Walk the floor of any jewelry trade show and it’s clear: Our industry is sustained by important contributions from key countries and ethnic groups, from the diamond cutters of Mumbai to the manufacturers of Hong Kong. How did we get so global? It didn’t happen overnight.
The American jewelry trade has always relied on an international supply chain to connect its operatives with gemstone sources from around the globe. But when the country’s first diamantaires, most of them European Jews who began arriving in the United States in the 1840s, set up offices on New York City’s Maiden Lane and, later, on the Bowery before landing at their current location on 47th Street, the industry was overwhelmingly local.
“You didn’t know much about what was going on in the rest of the world, other than having the European connections to import diamonds and gems,” says diamond industry analyst Ben Janowski, founder of Janos Consultants.
The industry mindset began to change in the 1970s, however, for a few reasons, including the introduction of India as a new center for diamond cutting and Hong Kong as a new hub for jewelry manufacturing (more on this later).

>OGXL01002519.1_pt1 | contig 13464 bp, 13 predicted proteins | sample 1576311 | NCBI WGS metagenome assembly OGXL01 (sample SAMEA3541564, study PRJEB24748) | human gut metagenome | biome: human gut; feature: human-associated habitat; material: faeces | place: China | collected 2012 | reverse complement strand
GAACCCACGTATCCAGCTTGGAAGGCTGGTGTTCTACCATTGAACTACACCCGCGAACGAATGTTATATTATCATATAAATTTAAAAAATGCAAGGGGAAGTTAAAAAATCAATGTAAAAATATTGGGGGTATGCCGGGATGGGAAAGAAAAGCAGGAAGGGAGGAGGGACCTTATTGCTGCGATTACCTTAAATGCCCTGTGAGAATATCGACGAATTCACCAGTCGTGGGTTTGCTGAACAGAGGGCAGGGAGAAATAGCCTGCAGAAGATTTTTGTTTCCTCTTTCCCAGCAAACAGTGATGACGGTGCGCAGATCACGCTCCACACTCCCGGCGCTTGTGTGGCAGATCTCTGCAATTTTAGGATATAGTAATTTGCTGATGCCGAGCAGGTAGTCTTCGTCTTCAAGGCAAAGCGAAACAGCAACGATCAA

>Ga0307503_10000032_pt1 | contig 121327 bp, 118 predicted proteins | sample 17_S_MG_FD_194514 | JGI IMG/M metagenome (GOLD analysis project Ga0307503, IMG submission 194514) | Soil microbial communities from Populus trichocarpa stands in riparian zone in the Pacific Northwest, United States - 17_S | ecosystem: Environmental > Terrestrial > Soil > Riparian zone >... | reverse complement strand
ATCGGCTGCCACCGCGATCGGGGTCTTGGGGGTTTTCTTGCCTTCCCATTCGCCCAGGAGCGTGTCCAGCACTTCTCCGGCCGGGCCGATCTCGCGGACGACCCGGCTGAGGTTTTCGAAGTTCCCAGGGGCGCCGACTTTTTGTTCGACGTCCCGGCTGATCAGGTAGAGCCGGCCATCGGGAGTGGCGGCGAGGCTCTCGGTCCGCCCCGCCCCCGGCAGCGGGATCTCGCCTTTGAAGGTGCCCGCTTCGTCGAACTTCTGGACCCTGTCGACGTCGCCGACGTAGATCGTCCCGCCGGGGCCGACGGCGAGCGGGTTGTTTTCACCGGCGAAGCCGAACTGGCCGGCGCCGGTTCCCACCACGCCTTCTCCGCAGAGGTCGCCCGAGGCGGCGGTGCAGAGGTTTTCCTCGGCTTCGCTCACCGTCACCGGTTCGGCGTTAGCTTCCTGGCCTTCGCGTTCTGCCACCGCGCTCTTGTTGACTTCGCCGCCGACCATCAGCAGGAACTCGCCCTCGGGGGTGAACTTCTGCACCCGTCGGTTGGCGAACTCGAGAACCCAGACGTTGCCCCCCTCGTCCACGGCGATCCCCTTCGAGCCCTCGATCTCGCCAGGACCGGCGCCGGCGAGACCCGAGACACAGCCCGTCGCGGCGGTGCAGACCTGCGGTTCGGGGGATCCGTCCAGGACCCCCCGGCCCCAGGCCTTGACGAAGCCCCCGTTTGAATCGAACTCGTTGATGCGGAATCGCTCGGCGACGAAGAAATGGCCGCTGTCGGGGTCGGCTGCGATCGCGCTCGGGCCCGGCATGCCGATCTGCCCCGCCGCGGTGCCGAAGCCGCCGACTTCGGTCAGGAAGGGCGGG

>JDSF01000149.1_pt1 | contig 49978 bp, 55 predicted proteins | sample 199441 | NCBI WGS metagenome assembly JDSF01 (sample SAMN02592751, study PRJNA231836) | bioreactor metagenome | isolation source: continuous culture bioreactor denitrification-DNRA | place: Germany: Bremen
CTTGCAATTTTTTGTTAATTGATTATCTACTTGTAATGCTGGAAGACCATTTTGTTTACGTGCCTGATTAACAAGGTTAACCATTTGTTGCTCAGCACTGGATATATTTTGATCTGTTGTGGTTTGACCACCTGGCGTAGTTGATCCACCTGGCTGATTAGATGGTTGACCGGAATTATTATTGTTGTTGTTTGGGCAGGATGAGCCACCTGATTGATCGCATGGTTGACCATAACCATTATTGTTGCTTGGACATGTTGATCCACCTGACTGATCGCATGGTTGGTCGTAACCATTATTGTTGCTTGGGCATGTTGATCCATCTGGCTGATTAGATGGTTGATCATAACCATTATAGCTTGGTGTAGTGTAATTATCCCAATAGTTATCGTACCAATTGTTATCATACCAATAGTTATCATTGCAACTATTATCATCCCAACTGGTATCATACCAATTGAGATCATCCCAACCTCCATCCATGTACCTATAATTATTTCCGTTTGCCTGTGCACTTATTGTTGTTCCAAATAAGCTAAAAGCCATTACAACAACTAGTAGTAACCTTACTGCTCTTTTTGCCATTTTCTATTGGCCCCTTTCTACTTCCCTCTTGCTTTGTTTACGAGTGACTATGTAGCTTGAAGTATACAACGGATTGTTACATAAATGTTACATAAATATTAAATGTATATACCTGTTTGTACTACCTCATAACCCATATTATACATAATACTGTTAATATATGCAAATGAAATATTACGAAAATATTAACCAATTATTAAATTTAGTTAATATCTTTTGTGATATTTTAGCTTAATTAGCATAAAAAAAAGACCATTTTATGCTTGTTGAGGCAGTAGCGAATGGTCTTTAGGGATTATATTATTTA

It was also during this decade that the United States dropped its import tariffs on diamonds, “which opened the door for Belgian, Indian, and Israeli dealers to start selling directly to U.S. manufacturers and retailers,” Janowski says.
By the mid-1980s, the American jewelry industry was a global landscape with touchpoints across several continents. It even prompted a JCK article in June 1985 advising “American businessmen” on how best to communicate with their “overseas counterparts,” including priceless tips such as “Don’t use colloquial turns of phrase like this is a whole new ballgame or let’s talk turkey.”
International trade shows were promoted and covered frequently in our pages at that time, providing jewelers with a more organized, and scheduled, way to find what they needed and from whom, whether buyers were in the market for Swiss watches, piles of gold chains from Italy, or parcels of pink sapphires from a supplier in Bangkok.
Today the pipeline is even shorter, and the players’ backgrounds are more diverse—and more interconnected—than ever. How did this happen?